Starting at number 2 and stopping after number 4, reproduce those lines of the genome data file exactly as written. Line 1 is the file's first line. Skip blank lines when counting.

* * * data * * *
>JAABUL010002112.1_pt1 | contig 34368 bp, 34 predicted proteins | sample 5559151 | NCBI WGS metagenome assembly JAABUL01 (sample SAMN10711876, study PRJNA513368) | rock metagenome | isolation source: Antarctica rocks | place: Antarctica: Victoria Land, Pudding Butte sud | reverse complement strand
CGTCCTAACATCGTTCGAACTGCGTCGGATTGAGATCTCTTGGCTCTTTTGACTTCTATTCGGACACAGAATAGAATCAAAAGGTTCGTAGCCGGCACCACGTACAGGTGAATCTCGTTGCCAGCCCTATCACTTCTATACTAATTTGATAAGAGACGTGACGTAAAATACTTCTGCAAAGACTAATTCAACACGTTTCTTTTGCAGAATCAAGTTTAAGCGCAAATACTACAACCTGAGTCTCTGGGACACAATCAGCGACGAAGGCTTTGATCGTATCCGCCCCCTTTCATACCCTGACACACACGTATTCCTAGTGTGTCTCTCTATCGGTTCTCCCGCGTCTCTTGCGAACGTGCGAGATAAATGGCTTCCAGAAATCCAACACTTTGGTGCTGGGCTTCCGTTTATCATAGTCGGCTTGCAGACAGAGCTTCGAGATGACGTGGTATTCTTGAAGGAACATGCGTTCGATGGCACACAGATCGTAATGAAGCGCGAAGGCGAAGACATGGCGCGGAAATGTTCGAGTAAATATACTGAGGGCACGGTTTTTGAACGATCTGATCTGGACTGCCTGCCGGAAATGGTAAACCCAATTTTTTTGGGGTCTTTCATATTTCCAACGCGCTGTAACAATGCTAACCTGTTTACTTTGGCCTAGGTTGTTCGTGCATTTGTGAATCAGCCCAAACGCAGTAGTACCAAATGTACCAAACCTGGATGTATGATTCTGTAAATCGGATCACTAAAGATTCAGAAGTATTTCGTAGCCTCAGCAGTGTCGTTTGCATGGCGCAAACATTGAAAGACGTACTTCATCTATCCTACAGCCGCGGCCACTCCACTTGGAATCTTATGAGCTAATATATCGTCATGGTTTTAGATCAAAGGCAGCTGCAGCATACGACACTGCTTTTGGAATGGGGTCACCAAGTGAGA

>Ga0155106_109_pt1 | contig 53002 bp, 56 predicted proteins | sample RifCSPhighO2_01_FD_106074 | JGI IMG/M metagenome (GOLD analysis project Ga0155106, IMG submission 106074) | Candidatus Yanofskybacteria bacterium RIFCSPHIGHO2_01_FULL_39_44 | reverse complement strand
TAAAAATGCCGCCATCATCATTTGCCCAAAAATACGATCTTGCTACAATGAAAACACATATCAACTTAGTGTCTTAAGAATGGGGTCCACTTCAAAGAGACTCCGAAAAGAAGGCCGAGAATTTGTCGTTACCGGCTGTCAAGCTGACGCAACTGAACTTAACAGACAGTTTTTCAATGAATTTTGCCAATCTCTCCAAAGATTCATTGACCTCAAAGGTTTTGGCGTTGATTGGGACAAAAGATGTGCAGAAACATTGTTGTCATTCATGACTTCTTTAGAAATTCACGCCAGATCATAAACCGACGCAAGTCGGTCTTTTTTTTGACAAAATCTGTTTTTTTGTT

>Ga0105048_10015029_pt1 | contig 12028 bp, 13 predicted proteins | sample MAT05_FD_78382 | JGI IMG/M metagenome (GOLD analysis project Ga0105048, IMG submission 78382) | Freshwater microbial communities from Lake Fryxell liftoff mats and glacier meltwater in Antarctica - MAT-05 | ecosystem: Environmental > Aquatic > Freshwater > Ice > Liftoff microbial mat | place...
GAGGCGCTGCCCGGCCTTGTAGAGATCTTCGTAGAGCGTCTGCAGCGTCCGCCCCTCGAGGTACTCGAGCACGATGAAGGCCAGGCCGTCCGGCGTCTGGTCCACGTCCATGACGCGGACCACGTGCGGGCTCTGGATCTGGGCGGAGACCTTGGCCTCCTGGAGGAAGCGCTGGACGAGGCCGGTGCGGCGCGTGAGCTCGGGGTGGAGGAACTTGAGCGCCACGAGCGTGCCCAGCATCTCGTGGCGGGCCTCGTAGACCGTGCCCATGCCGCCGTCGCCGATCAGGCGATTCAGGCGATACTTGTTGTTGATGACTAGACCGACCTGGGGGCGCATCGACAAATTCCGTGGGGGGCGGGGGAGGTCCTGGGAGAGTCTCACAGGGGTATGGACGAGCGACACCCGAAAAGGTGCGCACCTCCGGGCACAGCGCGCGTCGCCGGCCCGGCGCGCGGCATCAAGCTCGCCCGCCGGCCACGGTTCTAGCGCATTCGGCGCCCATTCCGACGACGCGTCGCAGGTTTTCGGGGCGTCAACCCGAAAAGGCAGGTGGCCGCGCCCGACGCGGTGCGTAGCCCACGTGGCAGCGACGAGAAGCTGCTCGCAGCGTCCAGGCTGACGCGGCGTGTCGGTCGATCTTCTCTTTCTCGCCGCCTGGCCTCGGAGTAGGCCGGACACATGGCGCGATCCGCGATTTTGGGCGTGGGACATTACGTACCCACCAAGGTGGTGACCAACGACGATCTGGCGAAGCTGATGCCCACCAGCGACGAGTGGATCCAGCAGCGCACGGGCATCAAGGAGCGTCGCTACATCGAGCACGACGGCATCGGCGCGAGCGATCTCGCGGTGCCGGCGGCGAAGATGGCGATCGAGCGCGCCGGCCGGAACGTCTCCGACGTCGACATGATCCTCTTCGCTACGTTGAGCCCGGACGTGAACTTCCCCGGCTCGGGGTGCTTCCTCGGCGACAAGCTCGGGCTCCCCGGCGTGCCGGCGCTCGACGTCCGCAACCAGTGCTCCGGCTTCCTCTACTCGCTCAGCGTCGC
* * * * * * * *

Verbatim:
CGTCCTAACATCGTTCGAACTGCGTCGGATTGAGATCTCTTGGCTCTTTTGACTTCTATTCGGACACAGAATAGAATCAAAAGGTTCGTAGCCGGCACCACGTACAGGTGAATCTCGTTGCCAGCCCTATCACTTCTATACTAATTTGATAAGAGACGTGACGTAAAATACTTCTGCAAAGACTAATTCAACACGTTTCTTTTGCAGAATCAAGTTTAAGCGCAAATACTACAACCTGAGTCTCTGGGACACAATCAGCGACGAAGGCTTTGATCGTATCCGCCCCCTTTCATACCCTGACACACACGTATTCCTAGTGTGTCTCTCTATCGGTTCTCCCGCGTCTCTTGCGAACGTGCGAGATAAATGGCTTCCAGAAATCCAACACTTTGGTGCTGGGCTTCCGTTTATCATAGTCGGCTTGCAGACAGAGCTTCGAGATGACGTGGTATTCTTGAAGGAACATGCGTTCGATGGCACACAGATCGTAATGAAGCGCGAAGGCGAAGACATGGCGCGGAAATGTTCGAGTAAATATACTGAGGGCACGGTTTTTGAACGATCTGATCTGGACTGCCTGCCGGAAATGGTAAACCCAATTTTTTTGGGGTCTTTCATATTTCCAACGCGCTGTAACAATGCTAACCTGTTTACTTTGGCCTAGGTTGTTCGTGCATTTGTGAATCAGCCCAAACGCAGTAGTACCAAATGTACCAAACCTGGATGTATGATTCTGTAAATCGGATCACTAAAGATTCAGAAGTATTTCGTAGCCTCAGCAGTGTCGTTTGCATGGCGCAAACATTGAAAGACGTACTTCATCTATCCTACAGCCGCGGCCACTCCACTTGGAATCTTATGAGCTAATATATCGTCATGGTTTTAGATCAAAGGCAGCTGCAGCATACGACACTGCTTTTGGAATGGGGTCACCAAGTGAGA

>Ga0155106_109_pt1 | contig 53002 bp, 56 predicted proteins | sample RifCSPhighO2_01_FD_106074 | JGI IMG/M metagenome (GOLD analysis project Ga0155106, IMG submission 106074) | Candidatus Yanofskybacteria bacterium RIFCSPHIGHO2_01_FULL_39_44 | reverse complement strand
TAAAAATGCCGCCATCATCATTTGCCCAAAAATACGATCTTGCTACAATGAAAACACATATCAACTTAGTGTCTTAAGAATGGGGTCCACTTCAAAGAGACTCCGAAAAGAAGGCCGAGAATTTGTCGTTACCGGCTGTCAAGCTGACGCAACTGAACTTAACAGACAGTTTTTCAATGAATTTTGCCAATCTCTCCAAAGATTCATTGACCTCAAAGGTTTTGGCGTTGATTGGGACAAAAGATGTGCAGAAACATTGTTGTCATTCATGACTTCTTTAGAAATTCACGCCAGATCATAAACCGACGCAAGTCGGTCTTTTTTTTGACAAAATCTGTTTTTTTGTT